About 16.5 million viewers tuned in to the broadcast networks Thursday night to watch Sen. Barack Obama's acceptance speech at the Democratic National Convention in Denver. NBC once again drew the largest number of viewers, 6.27 million. ABC was second with 5.73 million, while CBS attracted 4.46 million. (The results for NBC were particularly impressive given the fact that the network placed fourth between 8:00 p.m. and 10:00 p.m. with preseason NFL football, which attracted just 4.37 million fans.) Cable figures were not immediately available. John Kerry's acceptance address in 2004 drew 24 million viewers on both broadcast and cable networks -- a figure that will almost certainly be eclipsed by Obama's total count. On Wednesday, some 24 million viewers tuned in to watch Senator Joseph Biden accept the vice presidential nomination on the broadcast and cable networks combined. Somewhat surprisingly, CNN outdrew each of the broadcast networks on Wednesday, with 5.38 million viewers. NBC was close behind with 5.36 million -- a difference that is statistically insignificant. ABC placed third with 3.48 million, edging out CBS with 3.46 million (also statistically insignificant). Fox News drew 2.7 million and was slightly ahead of MSNBC with 2.3 million, according to figures from Nielsen Research. Next week's coverage of the Republican convention in St. Paul is expected to be dominated by Fox News, which outdrew all of the broadcast networks on each night of the GOP convention four years ago.


Civil liberties and journalist organizations have joined ABC-TV in asking Denver authorities to drop charges against ABC reporter/producer Asa Eslocker. Eslocker was arrested Wednesday while attempting to shoot interviews on the sidewalk outside the Brown Palace Hotel in Denver for an ABC investigative report about links between political donors and Congressional lawmakers. Footage taken by Eslocker's cameraman shows an officer telling Eslocker that the sidewalk is owned by the hotel and that he is trespassing. (The hotel later acknowledged that it did not own the sidewalk.) In a letter to the Denver city attorney, ABC observed that Eslocker was "standing on public sidewalks covering an event of public significance and performing a press function protected by the First Amendment." Anthony Romero, executive director of the American Civil Liberties Union, commented, "Arresting a reporter for simply doing his job is both unconstitutional and un-American." The New York-based Committee to Protect Journalists said that it was "alarmed by the arrest and harassment" of Eslocker and asked Denver officials "to respect the rights of citizens, including journalists, to be on public property." Meanwhile, on his blog, ABC News anchor Charles Gibson, observing that Eslocker was released on $500 bail, remarked, "We got a kick out of the fact that he swiped his corporate credit card to put up the five hundred."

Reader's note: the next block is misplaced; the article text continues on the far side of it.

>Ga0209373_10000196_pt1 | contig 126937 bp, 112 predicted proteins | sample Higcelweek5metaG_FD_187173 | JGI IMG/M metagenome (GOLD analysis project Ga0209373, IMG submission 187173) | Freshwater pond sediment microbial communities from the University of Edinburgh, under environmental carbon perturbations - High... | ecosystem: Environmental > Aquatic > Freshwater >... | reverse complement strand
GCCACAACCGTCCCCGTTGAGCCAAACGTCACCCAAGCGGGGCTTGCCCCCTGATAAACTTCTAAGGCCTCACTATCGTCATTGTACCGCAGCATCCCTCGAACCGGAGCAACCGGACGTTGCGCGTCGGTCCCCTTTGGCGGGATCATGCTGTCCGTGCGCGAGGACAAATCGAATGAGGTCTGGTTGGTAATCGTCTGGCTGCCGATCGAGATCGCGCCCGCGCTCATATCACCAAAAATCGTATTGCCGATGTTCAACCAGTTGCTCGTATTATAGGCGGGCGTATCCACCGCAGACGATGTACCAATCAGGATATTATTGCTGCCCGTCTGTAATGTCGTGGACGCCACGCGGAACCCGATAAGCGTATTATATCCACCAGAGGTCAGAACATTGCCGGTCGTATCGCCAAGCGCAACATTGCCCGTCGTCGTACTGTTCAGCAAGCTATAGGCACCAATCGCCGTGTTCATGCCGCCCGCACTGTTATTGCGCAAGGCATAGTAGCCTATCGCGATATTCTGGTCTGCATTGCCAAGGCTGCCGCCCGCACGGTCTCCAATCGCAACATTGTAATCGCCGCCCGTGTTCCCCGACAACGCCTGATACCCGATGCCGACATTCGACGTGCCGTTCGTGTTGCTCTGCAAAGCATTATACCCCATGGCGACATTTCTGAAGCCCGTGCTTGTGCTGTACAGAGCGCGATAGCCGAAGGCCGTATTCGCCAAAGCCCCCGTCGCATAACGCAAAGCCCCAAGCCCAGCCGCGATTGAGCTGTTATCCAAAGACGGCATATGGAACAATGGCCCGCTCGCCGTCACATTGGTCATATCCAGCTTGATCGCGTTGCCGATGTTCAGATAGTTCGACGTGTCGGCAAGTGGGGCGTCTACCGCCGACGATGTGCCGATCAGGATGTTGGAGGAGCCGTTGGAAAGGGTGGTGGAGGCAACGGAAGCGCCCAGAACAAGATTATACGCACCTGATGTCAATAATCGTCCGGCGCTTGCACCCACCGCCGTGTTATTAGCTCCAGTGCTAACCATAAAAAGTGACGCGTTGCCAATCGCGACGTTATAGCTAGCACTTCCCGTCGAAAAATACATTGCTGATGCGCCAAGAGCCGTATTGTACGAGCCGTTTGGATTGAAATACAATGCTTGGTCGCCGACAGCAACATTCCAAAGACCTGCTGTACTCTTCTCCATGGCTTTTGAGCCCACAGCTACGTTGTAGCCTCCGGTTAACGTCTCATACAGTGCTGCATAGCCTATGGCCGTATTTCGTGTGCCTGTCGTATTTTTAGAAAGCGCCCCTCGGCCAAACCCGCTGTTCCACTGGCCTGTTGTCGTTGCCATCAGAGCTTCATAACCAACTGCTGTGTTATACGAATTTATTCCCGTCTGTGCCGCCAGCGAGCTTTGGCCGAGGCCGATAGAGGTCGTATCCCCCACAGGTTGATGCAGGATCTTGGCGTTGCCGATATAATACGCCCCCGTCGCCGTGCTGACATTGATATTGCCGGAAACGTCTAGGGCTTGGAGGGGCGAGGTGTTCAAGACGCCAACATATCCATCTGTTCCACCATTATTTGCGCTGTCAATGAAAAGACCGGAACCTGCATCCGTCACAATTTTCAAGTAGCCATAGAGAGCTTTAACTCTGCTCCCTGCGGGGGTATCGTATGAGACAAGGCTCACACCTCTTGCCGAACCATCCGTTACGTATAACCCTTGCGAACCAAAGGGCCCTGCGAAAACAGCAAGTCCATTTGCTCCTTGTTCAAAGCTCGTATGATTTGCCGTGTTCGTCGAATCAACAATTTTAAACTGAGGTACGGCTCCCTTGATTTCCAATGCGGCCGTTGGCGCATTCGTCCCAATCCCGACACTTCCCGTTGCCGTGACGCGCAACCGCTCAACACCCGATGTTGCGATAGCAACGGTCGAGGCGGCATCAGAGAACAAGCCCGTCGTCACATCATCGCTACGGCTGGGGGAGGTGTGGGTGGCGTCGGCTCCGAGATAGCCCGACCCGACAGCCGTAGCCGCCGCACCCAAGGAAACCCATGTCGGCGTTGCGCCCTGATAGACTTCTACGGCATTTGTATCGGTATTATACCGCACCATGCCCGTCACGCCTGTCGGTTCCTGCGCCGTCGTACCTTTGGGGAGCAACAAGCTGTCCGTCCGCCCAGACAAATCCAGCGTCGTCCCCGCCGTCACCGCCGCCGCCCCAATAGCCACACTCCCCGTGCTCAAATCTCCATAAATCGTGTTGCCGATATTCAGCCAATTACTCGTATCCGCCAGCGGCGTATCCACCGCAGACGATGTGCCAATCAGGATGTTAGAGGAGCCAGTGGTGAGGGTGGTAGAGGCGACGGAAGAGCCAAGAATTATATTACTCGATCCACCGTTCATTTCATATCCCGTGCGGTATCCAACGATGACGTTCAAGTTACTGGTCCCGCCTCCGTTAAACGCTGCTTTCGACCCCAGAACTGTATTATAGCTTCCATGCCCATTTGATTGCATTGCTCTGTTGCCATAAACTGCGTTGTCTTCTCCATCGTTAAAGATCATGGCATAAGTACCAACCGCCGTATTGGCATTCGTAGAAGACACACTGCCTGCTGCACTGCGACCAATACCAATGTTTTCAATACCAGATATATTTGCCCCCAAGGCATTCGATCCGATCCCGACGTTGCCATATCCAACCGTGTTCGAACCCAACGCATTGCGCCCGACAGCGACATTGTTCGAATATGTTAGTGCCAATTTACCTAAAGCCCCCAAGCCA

Chinese viewers of the Olympics -- and there were reportedly 840 million of them -- not only caught the athletic events on China's state-run CCTV but many also were able to download the telecasts of America's NBC, the Wall Street Journalreported today (Friday) -- and some Chinese viewers reportedly found that the American coverage was superior. One Chinese blogger, the newspaper said, wrote that while the NBC broadcast of the opening ceremonies displayed a "spectacular atmosphere," the Chinese coverage of the ceremonies was "scattered and fragmentary.


In November, Sony plans to begin shipping to Japanese retailers a 40-inch, hang-on-the-wall TV set that is slightly more than a third of an inch thick, making it by far the slimmest set on the market. Reports say that the set will initially be priced in Japan at about $4,500. A European version is expected to be available before the Christmas holiday period. However, no date has been suggested for an American launch. According to the company, the new TV also incorporates several recently developed Sony technologies that produce higher picture definition, brightness, and contrast.


News Corp, which got out of the home-satellite business in the U.S. in February when it sold its controlling interest in DirecTV to Liberty Media, is planning to establish a "new wholly-owned" satellite subsidiary in Japan in 2011, according to Nikkei News, which cited no sources. It was unclear, however, how the business plans to function. News reports in the U.S. said that it was likely that News Corp merely plans to launch another satellite program channel in Japan that would expand the number of channels it currently operates in the country -- but there was no explanation of why a separate subsidiary would be required to do so. News Corp is the leading satellite carrier in most other parts of Asia, with its STAR satellite service beaming regional channels to Greater China, India, Indonesia, and the rest of South East Asia, but it sold its interest in Japan's SkyPerfectTV in 2004 after its stake in the company, which it launched in 1997, became increasingly diluted through share sales and mergers.